SXSW Film Festival ’18: ‘American Animals’ is a crime drama that echoes the struggles of discovering one’s identity

This review is by our guest writer, Christina Huang.
Ever since we were young, most of us were led to believe that we are something special, and that one day we’ll have a moment that can totally change our lives. Unfortunately, that’s not true for almost everyone. ‘American Animals’ tells the somewhat-true story of the desire to be different and to find our defining moment, and how this hunger can lead people down a path of self-destruction.

Evan Peters, Bart Layton, Jared Abrahamson, Blake Jenner, and Barry Keoghan in American Animals (2018). © Sundance Institute

While I don’t want to give too much of the plot away, the film focuses on a group of young men, led by Warren Lipka (Evan Peters) and Spencer Reinhard (Barry Keoghan), who want to steal extremely valuable books from their school library. Their motivation behind the robbery is to finally have that moment that will change their lives forever. They believe that in order to not be ordinary, they must take matters into their own hands, instead of waiting for a life-changing opportunity to come along. Warren and Spencer’s identity crisis slowly leads them into a downward spiral as they ascend deeper and deeper into their scheme. They end up dragging Chas Allen (Blake Jenner) and Eric Borsuk (Jared Abrahamson) into the conspiracy, bringing them down as well. Although the boys are aware that the robbery that they have planned is wrong, they believe that if they continue living their mundane lives in Kentucky, they will never live up to the image of success that has been embedded into their minds.

In order to really understand the thoughts of our characters, the director, Bart Layton, mixes multiple genres into a single film. Part of the movie is, of course, a crime and drama film. Surprisingly, another portion of the film is a documentary. Layton intertwines the actions of the characters with explanations from the actual men themselves. Through this, we are able to get a grasp of their ideas and their justifications for the boys’ actions. Even though the combination of vastly different genres might seem risky, Layton pulls it off in a very smooth fashion. It is not very difficult for the audience to switch between the documentary parts and the narrative portions, because they are so well-balanced and connected.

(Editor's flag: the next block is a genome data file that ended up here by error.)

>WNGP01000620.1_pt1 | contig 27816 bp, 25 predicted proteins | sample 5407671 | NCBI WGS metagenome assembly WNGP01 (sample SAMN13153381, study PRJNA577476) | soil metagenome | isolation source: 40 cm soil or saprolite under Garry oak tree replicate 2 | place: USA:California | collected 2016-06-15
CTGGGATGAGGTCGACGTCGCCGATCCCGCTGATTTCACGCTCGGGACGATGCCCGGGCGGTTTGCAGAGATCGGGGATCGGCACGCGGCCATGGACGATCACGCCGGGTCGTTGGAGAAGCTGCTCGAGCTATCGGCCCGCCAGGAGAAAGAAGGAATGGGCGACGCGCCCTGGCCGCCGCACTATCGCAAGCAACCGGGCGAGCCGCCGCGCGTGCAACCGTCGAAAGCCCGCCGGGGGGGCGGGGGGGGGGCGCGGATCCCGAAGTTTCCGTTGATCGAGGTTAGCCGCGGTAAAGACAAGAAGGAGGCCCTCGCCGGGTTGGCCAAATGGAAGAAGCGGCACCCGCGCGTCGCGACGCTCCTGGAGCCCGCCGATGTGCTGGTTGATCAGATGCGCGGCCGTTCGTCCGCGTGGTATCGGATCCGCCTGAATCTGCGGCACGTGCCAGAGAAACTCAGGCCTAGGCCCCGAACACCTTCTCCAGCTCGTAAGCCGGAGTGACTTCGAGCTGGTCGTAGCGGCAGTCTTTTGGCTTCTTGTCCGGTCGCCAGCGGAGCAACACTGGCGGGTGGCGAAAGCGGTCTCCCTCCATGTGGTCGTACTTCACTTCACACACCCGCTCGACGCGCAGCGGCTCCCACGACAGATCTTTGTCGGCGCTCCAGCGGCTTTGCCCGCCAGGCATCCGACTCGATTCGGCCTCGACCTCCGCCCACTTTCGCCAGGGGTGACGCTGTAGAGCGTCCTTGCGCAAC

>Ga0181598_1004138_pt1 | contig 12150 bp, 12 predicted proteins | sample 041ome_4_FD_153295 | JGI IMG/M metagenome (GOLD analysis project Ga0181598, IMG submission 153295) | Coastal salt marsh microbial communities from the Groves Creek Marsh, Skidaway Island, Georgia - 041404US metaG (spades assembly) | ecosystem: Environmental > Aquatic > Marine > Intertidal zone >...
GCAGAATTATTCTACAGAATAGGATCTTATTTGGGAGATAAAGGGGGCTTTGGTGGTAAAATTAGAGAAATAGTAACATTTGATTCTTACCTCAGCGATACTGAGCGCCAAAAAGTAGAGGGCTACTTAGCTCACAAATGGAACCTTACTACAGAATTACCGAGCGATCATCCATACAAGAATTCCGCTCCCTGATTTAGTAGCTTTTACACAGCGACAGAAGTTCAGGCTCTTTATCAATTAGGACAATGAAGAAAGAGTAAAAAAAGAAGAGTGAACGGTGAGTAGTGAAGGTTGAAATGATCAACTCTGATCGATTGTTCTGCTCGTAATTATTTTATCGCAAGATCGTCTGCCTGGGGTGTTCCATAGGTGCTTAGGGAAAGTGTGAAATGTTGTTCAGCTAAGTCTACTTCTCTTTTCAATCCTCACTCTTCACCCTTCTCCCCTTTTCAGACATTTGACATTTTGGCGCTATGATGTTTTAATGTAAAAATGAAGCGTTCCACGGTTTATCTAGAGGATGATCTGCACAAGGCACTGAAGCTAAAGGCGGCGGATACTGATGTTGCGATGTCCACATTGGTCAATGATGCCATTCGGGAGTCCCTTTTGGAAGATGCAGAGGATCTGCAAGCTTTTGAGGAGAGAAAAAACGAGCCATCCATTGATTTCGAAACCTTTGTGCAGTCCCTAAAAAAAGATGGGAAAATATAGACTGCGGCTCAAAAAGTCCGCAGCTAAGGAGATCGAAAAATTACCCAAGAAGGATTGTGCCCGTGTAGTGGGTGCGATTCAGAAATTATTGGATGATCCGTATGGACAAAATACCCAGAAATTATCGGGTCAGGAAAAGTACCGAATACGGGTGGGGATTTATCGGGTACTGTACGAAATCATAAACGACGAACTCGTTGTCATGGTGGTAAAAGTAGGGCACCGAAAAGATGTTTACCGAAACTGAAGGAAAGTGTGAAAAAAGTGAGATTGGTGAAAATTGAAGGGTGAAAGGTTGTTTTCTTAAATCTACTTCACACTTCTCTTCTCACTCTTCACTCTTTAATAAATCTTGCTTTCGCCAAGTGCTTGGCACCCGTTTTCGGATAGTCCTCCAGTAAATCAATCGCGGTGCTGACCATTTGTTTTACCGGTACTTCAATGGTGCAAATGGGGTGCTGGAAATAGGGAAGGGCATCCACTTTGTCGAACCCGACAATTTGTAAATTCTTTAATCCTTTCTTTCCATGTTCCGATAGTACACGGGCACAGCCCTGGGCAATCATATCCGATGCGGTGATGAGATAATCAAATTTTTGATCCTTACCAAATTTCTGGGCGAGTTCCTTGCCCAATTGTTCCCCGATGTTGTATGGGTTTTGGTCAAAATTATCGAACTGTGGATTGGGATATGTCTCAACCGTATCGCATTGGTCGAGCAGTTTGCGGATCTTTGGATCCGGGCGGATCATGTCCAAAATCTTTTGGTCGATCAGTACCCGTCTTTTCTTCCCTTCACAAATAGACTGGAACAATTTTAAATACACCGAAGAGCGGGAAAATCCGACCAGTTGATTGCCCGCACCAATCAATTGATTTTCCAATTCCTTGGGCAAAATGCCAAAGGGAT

In addition to Layton’s directing, the cast gives phenomenal performances. Barry Keoghan once again proves that he is a force to be reckoned with. Evan Peters and Blake Jenner give fabulous performances as well. Although this was the first time I have ever seen Jared Abrahamson, he shows that he is definitely someone to watch for. The cast definitely brought their best to this movie. Through their performances, we were able to truly feel the confusion and angst that these characters felt.
‘American Animals’ is a smart, clever, funny, and emotionally devastating film about how the search for identity led to the downfall of four young men. The marvelous performances, along with a stellar soundtrack and creative shots, make it a must see. Although Bart Layton may not be an American, he definitely showcases an undoubtedly American story in a way that shows the mass confusion and the struggle of realizing that each of us is not any more special than the next person.

Christina Huang is a guest writer for Much Ado About Cinema. You can find her on twitter here. If you would like to contribute your own essay or review to the site, please email, or use the contact form provided.

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